• That's basically what the US would need to do if the world wanted any hope of staying below 2°C of global warming (though China, India, Europe, and others would also have to do much more than they're doing). It also goes far, far beyond Obama's goal of cutting emissions 15 percent below 1990 levels by 2025. So it would take a lot more than just tightening EPA regulations, as Obama has been doing. It would require revamping the nation's energy system from top to bottom.
  • The centerpiece of Sanders's plan would be an economy-wide carbon tax. This would require congressional approval, and Sanders plans to introduce a Senate bill soon that would enact a tax on oil, gas, and coal starting at $15 per ton of CO2 and rising to $73 per ton by 2030. The revenue would mostly be rebated back to consumers, though a portion would be set aside to help vulnerable communities.
  • Sanders also would set a goal of a 100 percent "clean" electricity system, which in his view would mean no coal or natural gas but also no nuclear power. Solar, wind, hydropower, and geothermal would play a massive role.
  • He'd have the federal government invest heavily in wind, solar, energy efficiency, electric cars, biofuels, high-speed rail, and public transit. Again, Sanders plans to release a bill in the Senate soon that would extend permanently most of the existing tax credits for renewable energy, electric cars, and efficiency. The money would come from repealing tax breaks and incentives for oil and gas companies.
  • He'd push to ban fracking on federal lands. He'd support states that want to ban fracking for gas and oil, like New York did. (Constitutionally, there's not much more he can do for the latter than offer moral support.)
  • He'd push to block extending the lifespans of US nuclear power plants. What this means: All existing reactors were originally licensed to operate for 40 years. Now that they're nearing the end of their lifespan, many are applying for an extension to 60 years. Sanders would move to put a moratorium on that process, by either executive action or legislation.
  • He'd push to sharply restrict further fossil fuel extraction in the United States where possible: ban Arctic drilling, ban all new offshore drilling on federal waters, stop exports of oil and natural gas. You can see details in his recent Keep It in the Ground Act.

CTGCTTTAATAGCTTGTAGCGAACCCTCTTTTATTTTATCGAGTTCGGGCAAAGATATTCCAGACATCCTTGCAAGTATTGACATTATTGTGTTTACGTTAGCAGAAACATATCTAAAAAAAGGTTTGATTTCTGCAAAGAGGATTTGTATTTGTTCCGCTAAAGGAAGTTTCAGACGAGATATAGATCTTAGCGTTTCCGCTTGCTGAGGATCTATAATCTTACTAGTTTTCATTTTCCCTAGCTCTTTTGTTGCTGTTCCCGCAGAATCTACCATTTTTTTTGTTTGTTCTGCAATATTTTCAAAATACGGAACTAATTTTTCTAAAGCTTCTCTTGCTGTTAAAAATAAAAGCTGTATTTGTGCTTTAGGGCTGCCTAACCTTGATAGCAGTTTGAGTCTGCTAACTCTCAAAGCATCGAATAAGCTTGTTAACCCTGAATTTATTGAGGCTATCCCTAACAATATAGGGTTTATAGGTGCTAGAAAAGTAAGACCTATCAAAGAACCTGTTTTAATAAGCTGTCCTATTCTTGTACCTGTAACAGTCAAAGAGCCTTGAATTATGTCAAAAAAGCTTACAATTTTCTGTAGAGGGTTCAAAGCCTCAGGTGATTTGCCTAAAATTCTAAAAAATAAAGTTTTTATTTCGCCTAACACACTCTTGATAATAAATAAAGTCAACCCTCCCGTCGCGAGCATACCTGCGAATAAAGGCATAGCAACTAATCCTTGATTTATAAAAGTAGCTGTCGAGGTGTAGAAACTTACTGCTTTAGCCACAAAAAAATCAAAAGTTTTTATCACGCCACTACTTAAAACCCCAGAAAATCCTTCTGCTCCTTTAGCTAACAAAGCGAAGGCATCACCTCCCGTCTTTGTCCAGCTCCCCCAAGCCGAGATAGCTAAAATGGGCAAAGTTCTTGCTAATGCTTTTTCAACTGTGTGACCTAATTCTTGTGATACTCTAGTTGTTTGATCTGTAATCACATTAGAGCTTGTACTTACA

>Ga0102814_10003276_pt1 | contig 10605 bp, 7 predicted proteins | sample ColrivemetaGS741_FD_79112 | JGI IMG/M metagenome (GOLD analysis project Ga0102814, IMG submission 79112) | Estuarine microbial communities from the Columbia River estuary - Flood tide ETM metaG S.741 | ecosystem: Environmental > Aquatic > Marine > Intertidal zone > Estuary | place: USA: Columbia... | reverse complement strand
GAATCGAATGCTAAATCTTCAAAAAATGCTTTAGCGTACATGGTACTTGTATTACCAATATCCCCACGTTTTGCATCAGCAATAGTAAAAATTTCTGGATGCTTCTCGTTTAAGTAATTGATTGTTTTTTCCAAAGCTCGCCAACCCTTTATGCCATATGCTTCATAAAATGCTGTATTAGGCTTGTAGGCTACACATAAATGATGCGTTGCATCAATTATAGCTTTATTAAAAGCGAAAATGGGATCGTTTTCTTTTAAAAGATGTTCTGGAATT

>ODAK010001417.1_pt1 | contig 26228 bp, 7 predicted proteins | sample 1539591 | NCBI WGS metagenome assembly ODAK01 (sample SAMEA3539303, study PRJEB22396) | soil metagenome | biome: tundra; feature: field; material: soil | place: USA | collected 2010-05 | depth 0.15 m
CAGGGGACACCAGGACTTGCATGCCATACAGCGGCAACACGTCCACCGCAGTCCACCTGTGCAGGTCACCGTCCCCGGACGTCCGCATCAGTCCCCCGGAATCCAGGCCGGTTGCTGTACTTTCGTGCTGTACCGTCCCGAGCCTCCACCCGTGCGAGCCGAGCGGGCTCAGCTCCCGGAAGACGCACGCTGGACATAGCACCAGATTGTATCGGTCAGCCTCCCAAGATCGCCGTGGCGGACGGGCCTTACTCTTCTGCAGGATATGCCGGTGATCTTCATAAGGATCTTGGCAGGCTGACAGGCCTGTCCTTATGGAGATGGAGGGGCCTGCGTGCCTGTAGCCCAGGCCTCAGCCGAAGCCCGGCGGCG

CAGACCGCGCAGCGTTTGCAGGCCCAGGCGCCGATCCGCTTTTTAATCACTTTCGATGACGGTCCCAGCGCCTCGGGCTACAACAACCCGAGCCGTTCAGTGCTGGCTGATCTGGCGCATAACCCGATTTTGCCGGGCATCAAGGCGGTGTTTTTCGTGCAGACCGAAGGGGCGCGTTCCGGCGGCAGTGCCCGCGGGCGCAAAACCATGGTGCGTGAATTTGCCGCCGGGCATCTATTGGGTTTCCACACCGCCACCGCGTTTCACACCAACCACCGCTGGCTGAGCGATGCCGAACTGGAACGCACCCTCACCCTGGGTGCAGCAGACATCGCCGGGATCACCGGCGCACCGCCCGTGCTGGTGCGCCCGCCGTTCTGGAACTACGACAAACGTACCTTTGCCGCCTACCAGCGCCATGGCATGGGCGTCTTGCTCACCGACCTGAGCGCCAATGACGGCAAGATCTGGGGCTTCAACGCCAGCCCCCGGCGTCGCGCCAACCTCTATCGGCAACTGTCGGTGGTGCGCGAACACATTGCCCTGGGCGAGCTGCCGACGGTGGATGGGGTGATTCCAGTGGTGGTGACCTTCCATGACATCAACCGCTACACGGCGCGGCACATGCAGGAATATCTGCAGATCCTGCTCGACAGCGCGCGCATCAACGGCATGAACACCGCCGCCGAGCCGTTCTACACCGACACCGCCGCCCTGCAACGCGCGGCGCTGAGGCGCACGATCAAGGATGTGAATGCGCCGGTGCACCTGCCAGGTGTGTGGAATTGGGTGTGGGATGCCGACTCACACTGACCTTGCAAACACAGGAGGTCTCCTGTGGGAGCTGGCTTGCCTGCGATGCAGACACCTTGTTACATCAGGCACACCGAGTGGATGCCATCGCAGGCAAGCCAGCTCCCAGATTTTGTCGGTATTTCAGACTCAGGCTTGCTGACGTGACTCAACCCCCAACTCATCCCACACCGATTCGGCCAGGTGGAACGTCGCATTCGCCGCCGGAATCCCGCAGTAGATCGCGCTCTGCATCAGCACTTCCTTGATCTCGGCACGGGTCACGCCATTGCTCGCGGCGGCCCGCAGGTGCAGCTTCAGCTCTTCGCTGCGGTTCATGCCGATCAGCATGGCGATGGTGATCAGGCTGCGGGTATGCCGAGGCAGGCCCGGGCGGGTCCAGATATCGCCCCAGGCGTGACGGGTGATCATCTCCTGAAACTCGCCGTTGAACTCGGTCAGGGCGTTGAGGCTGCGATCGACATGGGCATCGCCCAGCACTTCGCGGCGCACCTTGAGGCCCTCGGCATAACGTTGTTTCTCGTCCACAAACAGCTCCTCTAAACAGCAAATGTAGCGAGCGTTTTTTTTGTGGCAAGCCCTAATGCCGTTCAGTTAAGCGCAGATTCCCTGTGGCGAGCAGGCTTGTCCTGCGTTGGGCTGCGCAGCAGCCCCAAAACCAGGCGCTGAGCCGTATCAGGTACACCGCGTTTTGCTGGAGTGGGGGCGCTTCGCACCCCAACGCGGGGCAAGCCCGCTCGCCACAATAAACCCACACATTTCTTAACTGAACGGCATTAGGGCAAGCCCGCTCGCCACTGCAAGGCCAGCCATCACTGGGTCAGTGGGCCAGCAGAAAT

• He'd ratchet up fuel economy standards for cars and light trucks. Currently CAFE goals are set to rise to 54.5 miles per gallon by 2025. Sanders wants to increase that to 60. This one he could actually do without Congress.

On the substance, there's room to argue about this stuff all day. Just for instance: Sanders's call to shutter the nation's existing nuclear power plants, which currently provide 20 percent of our electricity carbon-free, would make the task of cutting emissions much harder. (One study by Third Way found that denying extensions for all existing reactors would cause US emissions to be 12.5 percent higher in 2025 than they otherwise would.) Likewise, the idea that we could power the entire country primarily via wind and solar remains subject to much debate.

But really, these disputes are secondary to a more immediate question: Will any of this stuff come to pass in 2017? No, probably not. Odds are, the House will still be controlled by Republicans for the next few years at least, which means that no major climate bills are likely to get through Congress. Instead, any president who wants to address climate change will be limited to squeezing incremental regulations out of the EPA, trying to nudge down CO2 emissions bit by bit, much as Obama has over the past six years. And it's nearly impossible to get an 80 percent cut from that.

That's the prosaic reality of US climate policy right now. Nothing but half-measures are politically possible. But campaigns aren't built on dreariness. Platforms like these are more an attempt to lay down a marker, to define what the party does and doesn't stand for. After all, conditions could shift; Congress could change. So what will Democrats do then? Campaign white papers aren't usually the last word, but they can help shape the party consensus.

Read more: How the next president could expand Obama's climate policies — or dismantle them